United States Steel Corp. v. Fortner Enterprises, Inc. - 429 U.S. 610 (1977)
U.S. Supreme Court
United States Steel Corp. v. Fortner Enterprises, Inc., 429 U.S. 610 (1977)
United States Steel Corp. v. Fortner Enterprises, Inc.
Argued November 1, 1976
Decided February 22, 1977
429 U.S. 610
In exchange for respondent real estate development corporation's promise to purchase prefabricated houses to be erected on certain land, petitioner United States Steel Corp.'s Home Division (the manufacturer of the houses) and petitioner Credit Corp., a wholly owned subsidiary that provides financing to the Home Division's customers, agreed to finance respondent's cost of acquiring and developing the land. After difficulties arose while the development was in progress, respondent brought a treble damages action against petitioners, alleging that the transaction was a tying arrangement forbidden by the Sherman Act, because the competition for prefabricated houses (the tied product) was restrained by petitioners abuse of power over credit (the tying product). After this Court, in a prior review of the case upon reversing a summary judgment in petitioners' favor, held that the agreement affected a "not insubstantial" amount of commerce in the tied product, and that respondent was entitled to an opportunity to prove that petitioners possessed "appreciable economic power" in the market for the tying product, the District Court ultimately held that the evidence justified the conclusion that petitioners did have sufficient economic power in the credit market to make the tying arrangement unlawful, and the Court of Appeals affirmed. That evidence related to four propositions: (1) petitioner Credit Corp. and the Home Division were owned by one of the Nation's largest corporations; (2) petitioners entered into tying arrangements with a significant number of customers in addition to respondent; (3) the Home Division charged respondent a noncompetitive price for its prefabricated houses; and (4) the financing provided to respondent was "unique," primarily because it covered 100% of respondent's acquisition and development costs.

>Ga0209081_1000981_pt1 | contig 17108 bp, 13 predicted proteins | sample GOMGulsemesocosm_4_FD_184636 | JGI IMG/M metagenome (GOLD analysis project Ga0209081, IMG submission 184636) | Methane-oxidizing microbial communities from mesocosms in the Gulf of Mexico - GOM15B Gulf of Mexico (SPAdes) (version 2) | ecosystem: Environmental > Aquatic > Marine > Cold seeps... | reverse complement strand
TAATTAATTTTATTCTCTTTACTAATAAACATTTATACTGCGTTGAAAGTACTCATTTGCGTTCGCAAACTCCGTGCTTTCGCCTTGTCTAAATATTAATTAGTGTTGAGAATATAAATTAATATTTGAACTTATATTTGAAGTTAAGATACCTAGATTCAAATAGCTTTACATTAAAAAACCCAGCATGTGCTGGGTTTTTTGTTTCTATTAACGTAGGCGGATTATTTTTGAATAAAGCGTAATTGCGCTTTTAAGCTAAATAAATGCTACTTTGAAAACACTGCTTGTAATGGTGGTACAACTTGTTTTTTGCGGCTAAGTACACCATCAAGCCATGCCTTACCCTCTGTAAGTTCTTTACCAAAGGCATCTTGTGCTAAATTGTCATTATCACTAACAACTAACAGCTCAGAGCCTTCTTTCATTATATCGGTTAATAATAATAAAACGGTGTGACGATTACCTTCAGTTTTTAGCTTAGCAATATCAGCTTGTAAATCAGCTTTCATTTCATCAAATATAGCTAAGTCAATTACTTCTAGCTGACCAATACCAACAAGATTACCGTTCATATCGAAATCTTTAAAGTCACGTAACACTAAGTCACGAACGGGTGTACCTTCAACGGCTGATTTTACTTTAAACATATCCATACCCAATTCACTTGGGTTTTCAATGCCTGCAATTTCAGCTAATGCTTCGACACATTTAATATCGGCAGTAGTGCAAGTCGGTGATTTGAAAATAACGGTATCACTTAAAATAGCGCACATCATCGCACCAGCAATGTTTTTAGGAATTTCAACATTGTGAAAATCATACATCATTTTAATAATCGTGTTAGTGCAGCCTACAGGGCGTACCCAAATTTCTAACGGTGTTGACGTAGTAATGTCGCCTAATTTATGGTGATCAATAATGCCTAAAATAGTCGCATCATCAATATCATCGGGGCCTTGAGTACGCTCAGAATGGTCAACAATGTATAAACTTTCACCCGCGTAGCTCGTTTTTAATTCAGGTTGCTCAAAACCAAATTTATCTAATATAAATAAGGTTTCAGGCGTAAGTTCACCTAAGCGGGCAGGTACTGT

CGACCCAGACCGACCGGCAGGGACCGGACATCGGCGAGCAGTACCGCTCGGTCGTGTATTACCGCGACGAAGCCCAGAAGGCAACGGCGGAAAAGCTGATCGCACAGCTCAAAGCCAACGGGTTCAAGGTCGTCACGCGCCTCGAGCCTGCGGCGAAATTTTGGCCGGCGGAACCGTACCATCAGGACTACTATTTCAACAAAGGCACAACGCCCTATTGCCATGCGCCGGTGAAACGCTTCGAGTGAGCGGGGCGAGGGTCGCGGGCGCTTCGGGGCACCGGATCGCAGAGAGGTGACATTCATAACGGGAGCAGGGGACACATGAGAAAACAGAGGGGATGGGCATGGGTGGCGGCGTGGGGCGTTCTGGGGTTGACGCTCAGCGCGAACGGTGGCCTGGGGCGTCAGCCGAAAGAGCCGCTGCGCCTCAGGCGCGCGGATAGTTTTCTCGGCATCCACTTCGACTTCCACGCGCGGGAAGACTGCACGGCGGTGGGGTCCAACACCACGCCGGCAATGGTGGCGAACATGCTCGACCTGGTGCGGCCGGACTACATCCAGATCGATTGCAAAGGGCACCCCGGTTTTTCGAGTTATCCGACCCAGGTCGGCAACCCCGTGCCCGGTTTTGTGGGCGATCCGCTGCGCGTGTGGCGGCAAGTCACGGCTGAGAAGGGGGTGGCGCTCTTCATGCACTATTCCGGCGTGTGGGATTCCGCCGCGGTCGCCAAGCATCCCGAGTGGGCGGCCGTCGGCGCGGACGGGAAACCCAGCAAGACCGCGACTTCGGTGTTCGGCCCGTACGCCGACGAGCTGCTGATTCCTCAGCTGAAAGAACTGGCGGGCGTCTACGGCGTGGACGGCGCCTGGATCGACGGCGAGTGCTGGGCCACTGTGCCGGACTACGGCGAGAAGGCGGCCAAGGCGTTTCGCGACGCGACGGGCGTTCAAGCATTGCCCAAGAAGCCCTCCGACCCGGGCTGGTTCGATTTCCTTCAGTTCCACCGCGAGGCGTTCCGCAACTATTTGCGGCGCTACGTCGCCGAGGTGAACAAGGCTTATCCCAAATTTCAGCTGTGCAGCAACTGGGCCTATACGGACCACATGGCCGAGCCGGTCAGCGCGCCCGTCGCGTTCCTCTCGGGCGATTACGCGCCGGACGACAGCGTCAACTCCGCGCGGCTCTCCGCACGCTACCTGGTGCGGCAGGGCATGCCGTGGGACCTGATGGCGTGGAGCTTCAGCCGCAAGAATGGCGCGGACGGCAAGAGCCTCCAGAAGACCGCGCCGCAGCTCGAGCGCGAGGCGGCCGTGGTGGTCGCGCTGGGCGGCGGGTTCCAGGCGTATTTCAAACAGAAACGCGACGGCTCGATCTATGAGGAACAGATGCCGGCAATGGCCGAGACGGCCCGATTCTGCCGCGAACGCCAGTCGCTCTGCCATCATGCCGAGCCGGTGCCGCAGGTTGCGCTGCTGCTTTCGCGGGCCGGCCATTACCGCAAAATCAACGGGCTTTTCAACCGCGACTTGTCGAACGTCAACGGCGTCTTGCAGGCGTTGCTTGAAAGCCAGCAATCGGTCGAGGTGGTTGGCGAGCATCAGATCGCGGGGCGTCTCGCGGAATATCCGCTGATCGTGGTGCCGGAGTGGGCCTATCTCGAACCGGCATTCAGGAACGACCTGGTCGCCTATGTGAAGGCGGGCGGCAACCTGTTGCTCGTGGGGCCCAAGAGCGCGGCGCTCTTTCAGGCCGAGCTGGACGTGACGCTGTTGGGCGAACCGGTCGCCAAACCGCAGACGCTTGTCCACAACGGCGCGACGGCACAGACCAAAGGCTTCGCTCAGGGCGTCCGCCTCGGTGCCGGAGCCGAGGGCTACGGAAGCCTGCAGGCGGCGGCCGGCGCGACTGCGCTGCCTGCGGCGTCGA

Held: The record does not support the conclusion that petitioners had appreciable economic power in the market for credit, the tying product. Where the record merely shows that the credit terms are unique because the seller was willing to accept a lesser profit -- or to incur greater risks -- than its competitors, such uniqueness does not give rise to any inference of economic power in the credit market. The
unusual credit bargain offered to respondent proves nothing more than a willingness to provide cheap financing in order to sell expensive houses, and without any evidence that the Credit Corp. had some cost advantage over its competitors -- or could offer a form of financing that was significantly differentiated from that which other lenders could offer if they so elected -- the unique character of its financing does not support the lower courts' conclusion that petitioners had the kind of economic power that respondent had the burden of proving in order to prevail. Pp. 429 U. S. 614-622.
523 F.2d 961, reversed.
STEVENS, J., delivered the opinion for a unanimous Court. BURGER, C.J., filed a concurring opinion, in which REHNQUIST, J., joined, post, p. 429 U. S. 622.